The Role of Melanocyte Differentiation in Uveal Melanoma Progression

Date of Award

Spring 5-15-2013

Author's School

Graduate School of Arts and Sciences

Author's Department

Biology & Biomedical Sciences (Molecular Cell Biology)

Degree Name

Doctor of Philosophy (PhD)

Degree Type



Uveal melanoma is a rare, but extremely deadly disease. Gaining a better understanding of disease progression has huge implications for the treatment of metastatic disease. The relatively non-aggressive class 1 tumors, which rarely metastasize, closely resemble a normal, differentiated melanocyte, whereas the aggressive class 2 tumors, which almost always metastasize, are much less differentiated and more stem-like in nature. This clear distinction led us to further investigate the role that differentiation is playing in uveal melanoma disease progression.

The retinoblastoma protein (Rb) is functionally inactivated in almost all uveal melanomas and upon investigation of Rb's potential role in the differentiation of melanocytes, we found that Rb physically interacts with the master regulator of melanocyte differentiation, MITF, and that it is able to cooperate with MITF to induce expression of melanocyte differentiation genes. Our evidence suggests that this role of Rb is dependent on it being in its active, hypophosphorylated form, which implies that the inactivated form of Rb that is found in uveal melanoma maybe unable to cooperate with MITF to induce differentiation.

In addition to this potential role for Rb in uveal melanoma progression, we also identified a metastasis suppressor gene, BAP1 that is mutated in the overwhelming majority of the aggressive class 2 tumors. We found that loss of BAP1 within the melanocytic lineage does not affect traditional measures of tumorigenicity, but rather it induces a dedifferentiated, stem-like state. In addition we found that BAP1 loss led to significantly increased levels of ubiquitinated H2A. This function of BAP1 is in direct opposition to the PRC1 complex and when BAP1-deficient cells were treated with an HDAC-inhibitor, one of the targets of which is PRC1, the levels of ubiquitinated H2A were returned to normal levels. Interestingly treatment of BAP1-deficient cells with an HDAC-inhibitor restored the expression of melanocyte differentiation genes to normal levels, and shifted tumor cells towards a more differentiated phenotype. These data suggest that loss of BAP1 is contributing to a loss of melanocytic cell identity that may contribute to melanoma disease progression and points to the use of HDAC-inhibitors as a potential treatment for metastatic disease.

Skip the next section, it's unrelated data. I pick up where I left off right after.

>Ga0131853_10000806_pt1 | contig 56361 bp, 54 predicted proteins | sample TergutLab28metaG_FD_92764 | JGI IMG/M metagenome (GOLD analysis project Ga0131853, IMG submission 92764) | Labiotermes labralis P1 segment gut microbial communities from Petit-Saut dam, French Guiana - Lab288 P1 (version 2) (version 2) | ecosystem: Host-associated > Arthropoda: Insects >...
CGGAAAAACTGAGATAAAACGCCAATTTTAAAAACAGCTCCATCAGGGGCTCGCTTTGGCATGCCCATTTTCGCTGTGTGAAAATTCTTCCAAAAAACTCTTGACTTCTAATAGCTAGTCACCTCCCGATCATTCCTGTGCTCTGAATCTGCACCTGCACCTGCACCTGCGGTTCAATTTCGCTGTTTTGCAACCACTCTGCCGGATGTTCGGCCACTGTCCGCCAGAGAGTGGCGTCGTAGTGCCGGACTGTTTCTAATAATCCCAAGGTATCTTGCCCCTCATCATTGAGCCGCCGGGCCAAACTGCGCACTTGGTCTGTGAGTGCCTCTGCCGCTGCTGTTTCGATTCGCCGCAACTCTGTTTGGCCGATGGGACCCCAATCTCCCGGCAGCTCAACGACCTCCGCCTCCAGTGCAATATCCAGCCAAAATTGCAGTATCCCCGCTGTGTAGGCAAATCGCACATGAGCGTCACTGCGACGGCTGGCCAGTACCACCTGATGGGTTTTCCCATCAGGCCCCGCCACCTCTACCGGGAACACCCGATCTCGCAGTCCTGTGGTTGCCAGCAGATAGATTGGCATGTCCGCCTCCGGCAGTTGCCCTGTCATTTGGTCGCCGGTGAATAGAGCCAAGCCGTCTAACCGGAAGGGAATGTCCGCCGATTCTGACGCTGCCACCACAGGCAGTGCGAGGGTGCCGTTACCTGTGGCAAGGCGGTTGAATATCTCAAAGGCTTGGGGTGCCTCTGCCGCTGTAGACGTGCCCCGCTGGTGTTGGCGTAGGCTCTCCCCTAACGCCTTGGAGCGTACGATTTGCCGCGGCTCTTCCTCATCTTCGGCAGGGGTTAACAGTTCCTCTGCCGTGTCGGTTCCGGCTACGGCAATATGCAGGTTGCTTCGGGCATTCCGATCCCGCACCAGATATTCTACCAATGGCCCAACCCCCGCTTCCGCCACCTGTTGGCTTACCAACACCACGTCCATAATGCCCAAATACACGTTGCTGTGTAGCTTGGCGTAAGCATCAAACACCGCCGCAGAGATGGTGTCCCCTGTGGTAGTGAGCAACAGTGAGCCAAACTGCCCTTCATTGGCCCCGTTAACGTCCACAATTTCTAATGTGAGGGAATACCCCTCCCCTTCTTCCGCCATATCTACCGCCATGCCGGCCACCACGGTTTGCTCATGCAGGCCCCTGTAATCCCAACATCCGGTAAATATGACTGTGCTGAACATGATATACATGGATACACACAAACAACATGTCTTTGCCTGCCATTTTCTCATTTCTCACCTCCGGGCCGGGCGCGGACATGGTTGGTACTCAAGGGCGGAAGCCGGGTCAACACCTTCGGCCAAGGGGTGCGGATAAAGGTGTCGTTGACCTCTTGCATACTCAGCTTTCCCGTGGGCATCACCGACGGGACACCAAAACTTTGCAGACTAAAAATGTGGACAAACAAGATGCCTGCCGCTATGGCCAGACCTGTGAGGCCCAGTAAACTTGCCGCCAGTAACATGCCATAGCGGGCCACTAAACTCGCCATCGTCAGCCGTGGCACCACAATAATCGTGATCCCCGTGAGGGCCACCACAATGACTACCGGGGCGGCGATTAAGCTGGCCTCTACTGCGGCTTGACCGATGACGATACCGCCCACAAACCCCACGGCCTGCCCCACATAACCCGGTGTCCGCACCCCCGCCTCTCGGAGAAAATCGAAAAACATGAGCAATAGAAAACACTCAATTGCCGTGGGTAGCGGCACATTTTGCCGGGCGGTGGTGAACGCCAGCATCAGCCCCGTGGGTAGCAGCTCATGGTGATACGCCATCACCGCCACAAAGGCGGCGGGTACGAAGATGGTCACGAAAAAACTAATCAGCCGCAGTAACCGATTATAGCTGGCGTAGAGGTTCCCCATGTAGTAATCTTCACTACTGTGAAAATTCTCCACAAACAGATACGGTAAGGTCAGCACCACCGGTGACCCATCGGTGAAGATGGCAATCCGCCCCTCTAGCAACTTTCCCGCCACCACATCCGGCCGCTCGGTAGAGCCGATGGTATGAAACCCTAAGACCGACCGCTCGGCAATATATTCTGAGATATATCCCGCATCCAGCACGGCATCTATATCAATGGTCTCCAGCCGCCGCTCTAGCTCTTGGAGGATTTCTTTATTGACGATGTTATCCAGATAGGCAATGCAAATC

English (en)

Chair and Committee

J. William Harbour

Committee Members

Jason D Weber, Kristen L Kroll, Joshua B Rubin, David C Beebe, Katherine N Weilbaecher


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